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" God offers to every mind its choice between truth and repose. Take which you please, — you can never have both. Between these, as a pendulum, man oscillates. He in whom the love of repose predominates will accept the first creed, the first philosophy,... "
Essays, First Series - 第 308 頁
Ralph Waldo Emerson 著 - 1850 - 333 頁
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The Story of a Varied Life: An Autobiography

William Stephen Rainsford - 1922 - 481 頁
...make no excuse for them. They were healthy and inevitable. In his essay on Intellect, Emerson says: God offers" to every mind its choice between truth and repose. Take which you please; you cannot have both. Between these, as a pendulum, man oscillates. He in whom love of repose predominates,...
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The Story of a Varied Life: An Autobiography

William Stephen Rainsford - 1922 - 481 頁
...for them. They were healthy and inevitable. In his essay on Intellect, Emerson says: God offers'to every mind its choice between truth and repose. Take which you please; you cannot have both. Between these, as a pendulum, man oscillates. He in whom love of repose predominates,...
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Some Makers of American Literature

William Lyon Phelps - 1923 - 187 頁
...men." In his own mental poise, he seems to me to have belied one of his most profound utterances — "God offers to every mind its choice between truth...Take which you please — you can never have both." In some fashion as inexplicable as his intuitions, he managed without compromising to take both. So...
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My Little Book of Emerson: Being an Introd. to Emerson and a Breviary of His ...

Ralph Waldo Emerson - 1924 - 141 頁
...his poetry has a decided prose quality, fie had an immortal thirst for Truth, and said, "God gives every mind its choice between Truth and Repose. Take which you please; you can never have both." No one can read Emerson with his denunciation of moral cowardice, his appeal for personal independence,...
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The Life of Thomas Hardy

Ernest Brennecke - 1925 - 259 頁
...derived from the facts of life. If it is true that, as Emerson once said, "God offers to ) every mind his choice between truth and repose. Take which you please — you can never have both," then Thomas Hardy has forever forsworn the delights of repose and calm. Particularly in his earlier...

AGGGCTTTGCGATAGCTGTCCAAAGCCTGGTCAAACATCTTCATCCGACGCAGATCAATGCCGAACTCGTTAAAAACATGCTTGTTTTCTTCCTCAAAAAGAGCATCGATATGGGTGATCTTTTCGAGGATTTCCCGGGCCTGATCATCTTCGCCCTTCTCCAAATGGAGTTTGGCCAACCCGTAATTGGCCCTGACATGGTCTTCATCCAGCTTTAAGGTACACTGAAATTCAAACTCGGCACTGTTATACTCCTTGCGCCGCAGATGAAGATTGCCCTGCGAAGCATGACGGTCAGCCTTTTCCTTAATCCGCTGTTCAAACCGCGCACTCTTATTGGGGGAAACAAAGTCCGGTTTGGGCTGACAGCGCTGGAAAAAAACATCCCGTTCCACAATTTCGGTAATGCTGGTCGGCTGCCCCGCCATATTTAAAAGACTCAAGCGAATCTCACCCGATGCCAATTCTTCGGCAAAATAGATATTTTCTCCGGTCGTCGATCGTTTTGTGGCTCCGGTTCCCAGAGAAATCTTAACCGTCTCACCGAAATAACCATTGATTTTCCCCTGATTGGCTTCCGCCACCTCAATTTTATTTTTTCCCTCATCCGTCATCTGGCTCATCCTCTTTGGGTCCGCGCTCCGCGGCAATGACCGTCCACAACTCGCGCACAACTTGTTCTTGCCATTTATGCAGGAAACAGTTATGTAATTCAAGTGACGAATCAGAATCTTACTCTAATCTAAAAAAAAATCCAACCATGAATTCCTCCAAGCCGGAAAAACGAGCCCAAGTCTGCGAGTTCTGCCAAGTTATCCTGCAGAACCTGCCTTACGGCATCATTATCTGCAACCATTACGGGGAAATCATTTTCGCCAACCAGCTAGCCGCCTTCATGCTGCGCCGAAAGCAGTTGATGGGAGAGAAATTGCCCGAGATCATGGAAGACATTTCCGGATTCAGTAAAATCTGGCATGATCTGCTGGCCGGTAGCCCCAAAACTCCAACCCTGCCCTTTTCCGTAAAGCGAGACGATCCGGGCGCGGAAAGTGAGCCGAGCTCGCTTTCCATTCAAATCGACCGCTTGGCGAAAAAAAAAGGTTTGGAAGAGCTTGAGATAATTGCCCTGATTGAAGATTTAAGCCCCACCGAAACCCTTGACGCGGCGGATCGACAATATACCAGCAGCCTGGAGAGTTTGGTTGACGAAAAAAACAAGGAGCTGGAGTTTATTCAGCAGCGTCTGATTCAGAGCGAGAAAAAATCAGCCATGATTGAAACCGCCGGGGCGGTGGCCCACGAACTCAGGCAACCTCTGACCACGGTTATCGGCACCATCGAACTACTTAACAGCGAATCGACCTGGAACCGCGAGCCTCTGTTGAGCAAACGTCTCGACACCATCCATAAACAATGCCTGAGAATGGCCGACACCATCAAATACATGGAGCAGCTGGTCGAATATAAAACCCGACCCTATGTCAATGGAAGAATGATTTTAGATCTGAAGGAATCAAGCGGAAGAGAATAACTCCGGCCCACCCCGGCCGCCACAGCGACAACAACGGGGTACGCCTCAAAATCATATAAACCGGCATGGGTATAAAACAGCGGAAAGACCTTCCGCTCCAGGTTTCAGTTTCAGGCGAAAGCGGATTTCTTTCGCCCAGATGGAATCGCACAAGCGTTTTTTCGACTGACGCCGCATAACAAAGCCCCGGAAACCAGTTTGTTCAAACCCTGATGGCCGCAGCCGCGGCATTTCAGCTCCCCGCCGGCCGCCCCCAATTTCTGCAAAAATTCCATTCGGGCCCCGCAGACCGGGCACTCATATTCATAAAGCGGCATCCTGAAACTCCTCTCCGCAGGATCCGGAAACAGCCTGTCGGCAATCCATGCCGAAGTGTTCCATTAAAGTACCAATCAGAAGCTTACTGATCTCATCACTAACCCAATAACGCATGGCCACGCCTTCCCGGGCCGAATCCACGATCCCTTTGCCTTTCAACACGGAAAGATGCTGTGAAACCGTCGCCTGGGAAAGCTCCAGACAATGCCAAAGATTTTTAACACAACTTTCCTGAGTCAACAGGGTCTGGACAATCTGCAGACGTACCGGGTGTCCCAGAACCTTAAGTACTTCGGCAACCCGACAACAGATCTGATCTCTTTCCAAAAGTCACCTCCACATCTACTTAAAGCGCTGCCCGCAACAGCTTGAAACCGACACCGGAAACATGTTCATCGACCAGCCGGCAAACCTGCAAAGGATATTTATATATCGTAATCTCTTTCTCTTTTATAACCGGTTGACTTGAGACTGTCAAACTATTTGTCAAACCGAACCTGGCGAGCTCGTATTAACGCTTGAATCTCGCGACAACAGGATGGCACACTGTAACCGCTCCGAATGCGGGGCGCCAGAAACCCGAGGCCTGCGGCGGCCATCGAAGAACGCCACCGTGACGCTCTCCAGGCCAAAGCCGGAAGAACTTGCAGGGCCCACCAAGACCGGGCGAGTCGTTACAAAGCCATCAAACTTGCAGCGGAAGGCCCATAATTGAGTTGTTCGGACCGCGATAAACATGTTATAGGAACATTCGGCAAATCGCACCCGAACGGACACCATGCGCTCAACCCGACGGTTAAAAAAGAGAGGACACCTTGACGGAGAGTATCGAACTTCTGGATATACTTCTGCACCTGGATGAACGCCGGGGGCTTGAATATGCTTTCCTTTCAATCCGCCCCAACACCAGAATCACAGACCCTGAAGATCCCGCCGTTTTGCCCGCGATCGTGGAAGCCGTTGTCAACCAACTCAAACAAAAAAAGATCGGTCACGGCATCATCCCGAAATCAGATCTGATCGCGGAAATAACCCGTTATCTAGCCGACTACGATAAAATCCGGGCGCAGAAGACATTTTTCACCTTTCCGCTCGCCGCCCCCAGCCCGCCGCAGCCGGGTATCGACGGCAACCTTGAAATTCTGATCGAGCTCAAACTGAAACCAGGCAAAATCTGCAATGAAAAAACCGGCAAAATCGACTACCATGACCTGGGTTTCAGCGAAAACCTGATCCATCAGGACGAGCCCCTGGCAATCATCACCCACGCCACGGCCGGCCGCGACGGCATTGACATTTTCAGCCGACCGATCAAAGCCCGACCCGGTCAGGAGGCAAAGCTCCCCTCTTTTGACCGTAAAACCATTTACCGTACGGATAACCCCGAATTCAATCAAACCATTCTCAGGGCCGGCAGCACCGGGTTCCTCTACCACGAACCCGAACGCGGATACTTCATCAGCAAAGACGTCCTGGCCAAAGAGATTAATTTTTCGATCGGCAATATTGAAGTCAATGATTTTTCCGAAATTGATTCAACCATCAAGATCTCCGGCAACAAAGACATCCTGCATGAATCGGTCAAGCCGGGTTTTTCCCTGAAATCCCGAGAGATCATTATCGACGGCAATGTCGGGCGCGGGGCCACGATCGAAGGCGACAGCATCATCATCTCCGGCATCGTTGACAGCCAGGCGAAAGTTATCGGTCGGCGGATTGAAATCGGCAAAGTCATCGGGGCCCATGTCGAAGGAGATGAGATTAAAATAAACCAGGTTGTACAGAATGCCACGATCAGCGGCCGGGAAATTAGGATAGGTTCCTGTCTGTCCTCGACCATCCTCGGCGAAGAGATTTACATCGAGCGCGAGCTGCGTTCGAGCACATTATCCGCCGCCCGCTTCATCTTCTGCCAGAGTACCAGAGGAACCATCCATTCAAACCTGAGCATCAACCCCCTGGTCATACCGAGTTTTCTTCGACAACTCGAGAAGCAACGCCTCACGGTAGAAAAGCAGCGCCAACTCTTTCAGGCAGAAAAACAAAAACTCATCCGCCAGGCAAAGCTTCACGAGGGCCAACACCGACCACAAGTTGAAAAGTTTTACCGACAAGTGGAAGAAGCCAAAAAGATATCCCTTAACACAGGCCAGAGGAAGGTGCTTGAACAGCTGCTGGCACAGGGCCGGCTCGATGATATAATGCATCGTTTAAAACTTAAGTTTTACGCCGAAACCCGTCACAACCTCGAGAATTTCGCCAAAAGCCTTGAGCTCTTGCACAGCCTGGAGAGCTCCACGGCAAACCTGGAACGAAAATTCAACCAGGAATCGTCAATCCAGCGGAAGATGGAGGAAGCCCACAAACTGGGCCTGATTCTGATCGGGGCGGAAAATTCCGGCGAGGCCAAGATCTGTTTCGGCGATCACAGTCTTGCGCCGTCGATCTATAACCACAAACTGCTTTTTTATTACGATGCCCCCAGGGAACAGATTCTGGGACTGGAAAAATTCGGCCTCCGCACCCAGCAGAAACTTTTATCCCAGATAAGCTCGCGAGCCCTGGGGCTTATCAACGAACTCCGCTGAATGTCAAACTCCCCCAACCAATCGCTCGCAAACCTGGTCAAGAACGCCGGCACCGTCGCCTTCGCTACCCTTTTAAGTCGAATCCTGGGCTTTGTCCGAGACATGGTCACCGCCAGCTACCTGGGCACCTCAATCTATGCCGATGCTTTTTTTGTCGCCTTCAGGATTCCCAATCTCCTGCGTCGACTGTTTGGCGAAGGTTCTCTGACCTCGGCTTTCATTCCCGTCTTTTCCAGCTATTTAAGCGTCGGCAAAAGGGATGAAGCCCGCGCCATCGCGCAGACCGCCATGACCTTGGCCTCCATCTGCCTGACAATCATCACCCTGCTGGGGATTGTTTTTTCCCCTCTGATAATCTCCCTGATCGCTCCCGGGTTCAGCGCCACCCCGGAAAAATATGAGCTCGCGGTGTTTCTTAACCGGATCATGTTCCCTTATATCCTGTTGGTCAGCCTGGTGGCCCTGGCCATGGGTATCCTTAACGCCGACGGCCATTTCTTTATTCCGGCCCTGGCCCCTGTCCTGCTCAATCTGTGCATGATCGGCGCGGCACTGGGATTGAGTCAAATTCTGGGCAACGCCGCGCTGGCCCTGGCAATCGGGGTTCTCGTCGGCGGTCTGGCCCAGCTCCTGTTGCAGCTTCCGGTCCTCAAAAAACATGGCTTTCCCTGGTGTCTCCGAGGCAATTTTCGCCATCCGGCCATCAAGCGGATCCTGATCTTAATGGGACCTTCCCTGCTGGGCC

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The Atlantic Monthly, 第 79 卷

1897
...them catch and hang your own experiences, till what was onoe his thought has become your character. " God offers to every mind its choice between truth...Take which you please ; you can never have both." " Discontent is want of self-reliance ; it is infirmity of will." " It is impossible for a man to be...
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Department of Defense Appropriations for 1976: Hearings Before a ..., 第 10 篇

United States. Congress. House. Committee on Appropriations. Subcommittee on Department of Defense - 1975
...not observed, but to do so means applying oneself to the task daily. As Ralph Waldo Emerson said : "God offers to every mind its choice between truth...Take which you please — you can never have both." Achievement is not miraculous. Anything that is done results first from careful preparation, and an...
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Economics of Defense Policy: Selected congressional testimony and speeches ...

United States. Congress. Joint Economic Committee - 1982
...felt, not observed. But to do so means applying oneself to the task daily. Ralph Waldo Emerson said: "God offers to every mind Its choice between truth...Take which you please — you can never have both. " No professional man has the right to prefer his own personal peace to the happiness of mankind; his...
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Pursuing Melville, 1940-1980: Chapters and Essays

Merton M. Sealts, Professor Merton M Sealts, Jr. - 1982 - 419 頁
...Moby-Dick, and the distinctive phrasing of Melville's 1849 letter to Duyckinck about "Emerson's rainbow": God offers to every mind its choice between truth and repose. Take which you please,—you can never have both. Between these, as a pendulum, man oscillates. He in whom the love...
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Robert Frost & the New England Renaissance

George Monteiro - 1988 - 176 頁
...his labor (and in the poem's as well), the farmer-poet illustrates Emerson's meaning when he wrote: "God offers to every mind its choice between truth...never have both. Between these, as a pendulum, man oscillates."6 We do not know for certain in the end whether Frost's "fact" is "true poetry, and the...
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